Unveiling Nepal’s protectionist paradox: Bootleggers, baptists, and consumer consequences

What do industry and labor want from the regulators? They want protection from competition, from technological change, and from losses that threaten profits and jobs.

Photo created by AI.

Subhekshya Ghimire

  • Read Time 4 min.

The economic policies in Nepal are entangled around the dynamics of protectionism. Foreign trade in Nepal is restricted with indirect taxes and custom fees. The interests of industries, politicians, and the general population are intertwined in this system and it is almost impossible to make every party happy at once. Reflecting on Bruce Yandel’s analysis of the alcohol prohibition law, we dig into the distinctions of “Bootleggers and Baptists”. Economists have been using his analogy as a basis to refer to those who support protectionist laws for their self interest as bootleggers and those who do it for moral reasons as the Baptists.

Each policy has its own set of bootleggers and Baptists who try to shape economic reforms. It is critical to examine Nepalese policy through a similar perspective. Doing so is essential for making educated judgments that are free of external biases. The protectionist laws have their own advocates and protestors. They generally lead to a few winners and many losers. So, if the losers outweigh the winners, why are the laws still practiced? Who are the advocates, who wins, and who loses? These are some of the questions to ponder upon.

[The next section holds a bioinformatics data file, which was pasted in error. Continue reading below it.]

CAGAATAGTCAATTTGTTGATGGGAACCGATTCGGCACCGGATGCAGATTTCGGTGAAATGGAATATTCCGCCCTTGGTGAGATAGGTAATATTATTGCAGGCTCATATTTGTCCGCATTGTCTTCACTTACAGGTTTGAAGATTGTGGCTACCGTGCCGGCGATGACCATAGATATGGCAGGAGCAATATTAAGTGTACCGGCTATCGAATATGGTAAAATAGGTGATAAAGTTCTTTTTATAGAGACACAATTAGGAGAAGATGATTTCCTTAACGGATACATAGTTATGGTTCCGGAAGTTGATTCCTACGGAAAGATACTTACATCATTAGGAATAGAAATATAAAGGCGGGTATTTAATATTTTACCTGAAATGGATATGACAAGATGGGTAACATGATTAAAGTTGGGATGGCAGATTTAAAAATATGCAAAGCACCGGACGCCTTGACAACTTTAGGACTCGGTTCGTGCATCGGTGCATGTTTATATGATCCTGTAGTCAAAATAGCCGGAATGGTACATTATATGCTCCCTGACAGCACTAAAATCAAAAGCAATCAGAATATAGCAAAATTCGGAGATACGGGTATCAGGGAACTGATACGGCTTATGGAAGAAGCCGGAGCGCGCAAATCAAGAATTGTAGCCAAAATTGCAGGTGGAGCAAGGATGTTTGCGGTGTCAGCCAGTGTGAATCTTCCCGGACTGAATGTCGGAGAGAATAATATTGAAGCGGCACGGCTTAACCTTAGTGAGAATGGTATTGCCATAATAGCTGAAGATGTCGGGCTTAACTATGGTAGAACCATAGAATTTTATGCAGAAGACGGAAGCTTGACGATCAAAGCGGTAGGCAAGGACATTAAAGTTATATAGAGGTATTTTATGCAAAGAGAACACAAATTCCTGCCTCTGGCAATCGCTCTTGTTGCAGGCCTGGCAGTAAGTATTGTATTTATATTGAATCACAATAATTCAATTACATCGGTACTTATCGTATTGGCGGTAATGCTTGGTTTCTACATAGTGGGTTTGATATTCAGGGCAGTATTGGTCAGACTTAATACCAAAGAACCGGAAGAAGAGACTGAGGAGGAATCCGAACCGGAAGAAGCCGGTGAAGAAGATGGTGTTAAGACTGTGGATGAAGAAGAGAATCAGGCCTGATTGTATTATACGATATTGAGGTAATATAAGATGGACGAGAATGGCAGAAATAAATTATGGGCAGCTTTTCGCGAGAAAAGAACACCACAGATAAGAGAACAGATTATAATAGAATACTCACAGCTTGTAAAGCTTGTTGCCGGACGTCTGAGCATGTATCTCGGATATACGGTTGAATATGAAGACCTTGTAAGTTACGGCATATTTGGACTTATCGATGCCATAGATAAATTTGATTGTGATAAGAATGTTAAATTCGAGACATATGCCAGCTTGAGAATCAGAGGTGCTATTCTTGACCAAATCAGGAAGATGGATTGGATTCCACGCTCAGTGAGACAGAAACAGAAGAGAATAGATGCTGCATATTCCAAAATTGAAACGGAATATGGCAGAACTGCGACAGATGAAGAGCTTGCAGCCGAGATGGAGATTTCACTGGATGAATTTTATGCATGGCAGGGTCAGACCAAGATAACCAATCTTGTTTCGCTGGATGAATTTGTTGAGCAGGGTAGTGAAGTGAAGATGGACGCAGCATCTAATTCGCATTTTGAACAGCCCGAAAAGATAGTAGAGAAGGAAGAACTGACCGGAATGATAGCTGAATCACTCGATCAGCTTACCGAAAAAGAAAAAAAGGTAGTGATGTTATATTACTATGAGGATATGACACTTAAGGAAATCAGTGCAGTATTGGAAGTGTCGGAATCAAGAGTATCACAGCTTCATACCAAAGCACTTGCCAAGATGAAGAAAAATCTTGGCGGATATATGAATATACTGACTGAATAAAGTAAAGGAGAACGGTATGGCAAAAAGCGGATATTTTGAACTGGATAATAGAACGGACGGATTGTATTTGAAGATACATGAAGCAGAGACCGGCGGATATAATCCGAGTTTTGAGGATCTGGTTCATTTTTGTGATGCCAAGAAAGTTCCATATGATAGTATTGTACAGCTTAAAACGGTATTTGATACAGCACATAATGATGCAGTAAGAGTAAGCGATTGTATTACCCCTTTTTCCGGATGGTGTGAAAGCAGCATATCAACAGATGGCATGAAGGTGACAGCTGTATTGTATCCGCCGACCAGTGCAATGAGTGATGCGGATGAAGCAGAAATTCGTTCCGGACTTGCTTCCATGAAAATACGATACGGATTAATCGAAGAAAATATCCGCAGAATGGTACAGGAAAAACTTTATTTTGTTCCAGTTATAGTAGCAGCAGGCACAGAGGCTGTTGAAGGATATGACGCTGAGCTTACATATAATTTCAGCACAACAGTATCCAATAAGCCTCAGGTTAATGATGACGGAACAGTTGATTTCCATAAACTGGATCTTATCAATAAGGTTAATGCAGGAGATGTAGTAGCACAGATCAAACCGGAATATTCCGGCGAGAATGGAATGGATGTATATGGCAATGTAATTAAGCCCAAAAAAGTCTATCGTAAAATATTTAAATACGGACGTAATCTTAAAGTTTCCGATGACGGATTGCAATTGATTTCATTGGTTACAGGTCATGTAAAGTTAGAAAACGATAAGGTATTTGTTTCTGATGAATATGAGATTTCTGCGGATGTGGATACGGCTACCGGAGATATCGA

Industries as Bootleggers

Protectionist policies provide a haven for industries, which are the usual bootleggers in Nepal. They seek refuge from all the competition and technological changes that happen in the world. It’s not an unethical conspiracy, but rather a survival instinct for a stable market where profits can surge without any interruptions from external factors. 

In Nepal, industries generally form associations and participate in lobbying. The motives are obvious: reduced competition equates to a better market share. It is a language that any profit-oriented businessperson understands. So, in certain instances, the political arena becomes a space where various interests converge. Politicians and industries come together to support policies that serve their own positions of power and financial gains.

Politicians as Baptists

Protectionist policies are frequently draped in the apparel of moral or public interests. They are promoted by politicians who see themselves as protectors of national well-being. These politicians are Baptists. They present the laws as beneficial, highlighting their support for local industry, employment, and cultural identity. However, the general population fails to see the subtle link with the objectives of bootleggers beneath this portrayal. 

Politicians, using Baptist language, build stories that resonate with the general population, i.e., the customers. They become defenders for local businesses and influential entrepreneurs. It’s a mutual arrangement in which the Baptists’ presentation offers cover for the bootleggers to operate inside the closed walls with near to no competition from the outside world.


The consumers are caught in the crossfire as their interests are seldom heard or even presented. Protectionist policies, although supposedly protecting national interests, can result in higher costs and fewer options for an average person. Policies seemingly aimed at protecting public welfare may ultimately contribute to a less dynamic and competitive market.

If individuals attempt to lobby for policies, the cost of effort would outweigh the cost of tariffs. So, their incentive to form a lobby group is very low. Moreover, there have been some instances where consumer groups have been formed but could not be influential.